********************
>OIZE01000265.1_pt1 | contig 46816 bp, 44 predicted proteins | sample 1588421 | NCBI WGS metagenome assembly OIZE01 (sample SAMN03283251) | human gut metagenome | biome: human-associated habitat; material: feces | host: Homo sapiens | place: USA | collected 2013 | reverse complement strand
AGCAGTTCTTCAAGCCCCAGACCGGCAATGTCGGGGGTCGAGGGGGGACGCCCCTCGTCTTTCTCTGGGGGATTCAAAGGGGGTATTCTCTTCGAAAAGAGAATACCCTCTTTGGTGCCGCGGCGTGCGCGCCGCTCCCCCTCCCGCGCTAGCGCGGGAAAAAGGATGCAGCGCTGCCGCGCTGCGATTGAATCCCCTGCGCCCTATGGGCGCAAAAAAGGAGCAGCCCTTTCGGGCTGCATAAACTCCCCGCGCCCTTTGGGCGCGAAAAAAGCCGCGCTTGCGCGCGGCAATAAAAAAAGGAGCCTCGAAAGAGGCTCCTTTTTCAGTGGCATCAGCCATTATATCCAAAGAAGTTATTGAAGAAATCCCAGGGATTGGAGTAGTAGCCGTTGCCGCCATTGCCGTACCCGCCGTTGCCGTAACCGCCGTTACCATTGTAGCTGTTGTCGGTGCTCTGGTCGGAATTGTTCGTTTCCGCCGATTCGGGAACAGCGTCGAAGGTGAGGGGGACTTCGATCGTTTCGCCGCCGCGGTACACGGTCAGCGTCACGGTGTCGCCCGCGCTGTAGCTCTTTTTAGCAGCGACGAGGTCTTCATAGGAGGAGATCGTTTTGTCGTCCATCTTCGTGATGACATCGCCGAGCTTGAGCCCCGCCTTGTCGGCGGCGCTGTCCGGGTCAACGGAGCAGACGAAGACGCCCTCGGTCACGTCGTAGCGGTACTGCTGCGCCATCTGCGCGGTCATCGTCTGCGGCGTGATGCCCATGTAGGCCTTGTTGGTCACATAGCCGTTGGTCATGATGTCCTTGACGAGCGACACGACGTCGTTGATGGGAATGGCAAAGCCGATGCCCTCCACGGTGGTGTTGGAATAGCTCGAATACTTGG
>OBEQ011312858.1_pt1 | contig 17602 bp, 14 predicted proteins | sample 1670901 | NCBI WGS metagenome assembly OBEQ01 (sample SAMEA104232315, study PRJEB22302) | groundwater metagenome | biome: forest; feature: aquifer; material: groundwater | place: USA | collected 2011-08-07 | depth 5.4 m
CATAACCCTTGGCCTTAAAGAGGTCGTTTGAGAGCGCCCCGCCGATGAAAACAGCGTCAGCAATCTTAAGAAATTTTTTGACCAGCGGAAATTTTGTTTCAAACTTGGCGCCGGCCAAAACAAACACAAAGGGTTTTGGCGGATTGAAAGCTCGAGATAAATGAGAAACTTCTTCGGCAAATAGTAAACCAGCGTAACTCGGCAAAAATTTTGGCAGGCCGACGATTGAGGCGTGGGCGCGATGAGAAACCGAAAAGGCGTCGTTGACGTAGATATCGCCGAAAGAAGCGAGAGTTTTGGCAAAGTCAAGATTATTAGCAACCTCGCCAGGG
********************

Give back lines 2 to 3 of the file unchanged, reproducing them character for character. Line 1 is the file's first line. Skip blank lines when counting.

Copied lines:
AGCAGTTCTTCAAGCCCCAGACCGGCAATGTCGGGGGTCGAGGGGGGACGCCCCTCGTCTTTCTCTGGGGGATTCAAAGGGGGTATTCTCTTCGAAAAGAGAATACCCTCTTTGGTGCCGCGGCGTGCGCGCCGCTCCCCCTCCCGCGCTAGCGCGGGAAAAAGGATGCAGCGCTGCCGCGCTGCGATTGAATCCCCTGCGCCCTATGGGCGCAAAAAAGGAGCAGCCCTTTCGGGCTGCATAAACTCCCCGCGCCCTTTGGGCGCGAAAAAAGCCGCGCTTGCGCGCGGCAATAAAAAAAGGAGCCTCGAAAGAGGCTCCTTTTTCAGTGGCATCAGCCATTATATCCAAAGAAGTTATTGAAGAAATCCCAGGGATTGGAGTAGTAGCCGTTGCCGCCATTGCCGTACCCGCCGTTGCCGTAACCGCCGTTACCATTGTAGCTGTTGTCGGTGCTCTGGTCGGAATTGTTCGTTTCCGCCGATTCGGGAACAGCGTCGAAGGTGAGGGGGACTTCGATCGTTTCGCCGCCGCGGTACACGGTCAGCGTCACGGTGTCGCCCGCGCTGTAGCTCTTTTTAGCAGCGACGAGGTCTTCATAGGAGGAGATCGTTTTGTCGTCCATCTTCGTGATGACATCGCCGAGCTTGAGCCCCGCCTTGTCGGCGGCGCTGTCCGGGTCAACGGAGCAGACGAAGACGCCCTCGGTCACGTCGTAGCGGTACTGCTGCGCCATCTGCGCGGTCATCGTCTGCGGCGTGATGCCCATGTAGGCCTTGTTGGTCACATAGCCGTTGGTCATGATGTCCTTGACGAGCGACACGACGTCGTTGATGGGAATGGCAAAGCCGATGCCCTCCACGGTGGTGTTGGAATAGCTCGAATACTTGG
>OBEQ011312858.1_pt1 | contig 17602 bp, 14 predicted proteins | sample 1670901 | NCBI WGS metagenome assembly OBEQ01 (sample SAMEA104232315, study PRJEB22302) | groundwater metagenome | biome: forest; feature: aquifer; material: groundwater | place: USA | collected 2011-08-07 | depth 5.4 m